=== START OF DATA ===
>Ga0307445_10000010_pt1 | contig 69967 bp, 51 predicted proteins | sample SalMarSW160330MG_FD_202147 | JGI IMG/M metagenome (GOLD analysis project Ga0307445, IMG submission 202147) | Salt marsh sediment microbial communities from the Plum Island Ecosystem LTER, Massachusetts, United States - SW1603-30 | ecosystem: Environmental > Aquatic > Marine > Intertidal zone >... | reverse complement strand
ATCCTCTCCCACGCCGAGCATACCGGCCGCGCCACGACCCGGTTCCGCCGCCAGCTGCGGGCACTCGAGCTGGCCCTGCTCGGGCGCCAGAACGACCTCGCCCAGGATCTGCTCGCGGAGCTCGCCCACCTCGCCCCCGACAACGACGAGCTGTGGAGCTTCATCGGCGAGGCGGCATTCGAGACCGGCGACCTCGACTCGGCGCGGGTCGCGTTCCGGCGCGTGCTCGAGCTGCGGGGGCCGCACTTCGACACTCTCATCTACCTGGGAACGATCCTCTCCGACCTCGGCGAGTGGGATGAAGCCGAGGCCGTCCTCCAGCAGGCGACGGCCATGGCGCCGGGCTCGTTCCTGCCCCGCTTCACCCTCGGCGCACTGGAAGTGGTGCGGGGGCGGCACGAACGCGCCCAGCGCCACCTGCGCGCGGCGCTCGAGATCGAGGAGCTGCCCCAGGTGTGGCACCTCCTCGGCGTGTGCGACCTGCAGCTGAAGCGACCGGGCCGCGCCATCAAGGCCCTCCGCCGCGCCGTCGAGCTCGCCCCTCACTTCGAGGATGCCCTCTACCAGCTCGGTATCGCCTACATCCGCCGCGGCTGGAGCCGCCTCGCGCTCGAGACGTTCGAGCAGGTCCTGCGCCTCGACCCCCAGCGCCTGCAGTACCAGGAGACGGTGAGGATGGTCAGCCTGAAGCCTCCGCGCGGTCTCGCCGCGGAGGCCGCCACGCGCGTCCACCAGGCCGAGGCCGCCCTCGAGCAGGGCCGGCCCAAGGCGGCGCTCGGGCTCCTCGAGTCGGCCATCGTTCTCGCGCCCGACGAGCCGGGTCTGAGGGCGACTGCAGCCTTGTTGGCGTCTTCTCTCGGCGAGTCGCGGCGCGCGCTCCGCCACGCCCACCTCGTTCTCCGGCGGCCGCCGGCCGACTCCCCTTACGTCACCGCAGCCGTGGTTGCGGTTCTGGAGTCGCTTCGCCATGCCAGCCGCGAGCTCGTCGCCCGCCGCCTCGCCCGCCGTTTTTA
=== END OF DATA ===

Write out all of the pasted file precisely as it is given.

>Ga0307445_10000010_pt1 | contig 69967 bp, 51 predicted proteins | sample SalMarSW160330MG_FD_202147 | JGI IMG/M metagenome (GOLD analysis project Ga0307445, IMG submission 202147) | Salt marsh sediment microbial communities from the Plum Island Ecosystem LTER, Massachusetts, United States - SW1603-30 | ecosystem: Environmental > Aquatic > Marine > Intertidal zone >... | reverse complement strand
ATCCTCTCCCACGCCGAGCATACCGGCCGCGCCACGACCCGGTTCCGCCGCCAGCTGCGGGCACTCGAGCTGGCCCTGCTCGGGCGCCAGAACGACCTCGCCCAGGATCTGCTCGCGGAGCTCGCCCACCTCGCCCCCGACAACGACGAGCTGTGGAGCTTCATCGGCGAGGCGGCATTCGAGACCGGCGACCTCGACTCGGCGCGGGTCGCGTTCCGGCGCGTGCTCGAGCTGCGGGGGCCGCACTTCGACACTCTCATCTACCTGGGAACGATCCTCTCCGACCTCGGCGAGTGGGATGAAGCCGAGGCCGTCCTCCAGCAGGCGACGGCCATGGCGCCGGGCTCGTTCCTGCCCCGCTTCACCCTCGGCGCACTGGAAGTGGTGCGGGGGCGGCACGAACGCGCCCAGCGCCACCTGCGCGCGGCGCTCGAGATCGAGGAGCTGCCCCAGGTGTGGCACCTCCTCGGCGTGTGCGACCTGCAGCTGAAGCGACCGGGCCGCGCCATCAAGGCCCTCCGCCGCGCCGTCGAGCTCGCCCCTCACTTCGAGGATGCCCTCTACCAGCTCGGTATCGCCTACATCCGCCGCGGCTGGAGCCGCCTCGCGCTCGAGACGTTCGAGCAGGTCCTGCGCCTCGACCCCCAGCGCCTGCAGTACCAGGAGACGGTGAGGATGGTCAGCCTGAAGCCTCCGCGCGGTCTCGCCGCGGAGGCCGCCACGCGCGTCCACCAGGCCGAGGCCGCCCTCGAGCAGGGCCGGCCCAAGGCGGCGCTCGGGCTCCTCGAGTCGGCCATCGTTCTCGCGCCCGACGAGCCGGGTCTGAGGGCGACTGCAGCCTTGTTGGCGTCTTCTCTCGGCGAGTCGCGGCGCGCGCTCCGCCACGCCCACCTCGTTCTCCGGCGGCCGCCGGCCGACTCCCCTTACGTCACCGCAGCCGTGGTTGCGGTTCTGGAGTCGCTTCGCCATGCCAGCCGCGAGCTCGTCGCCCGCCGCCTCGCCCGCCGTTTTTA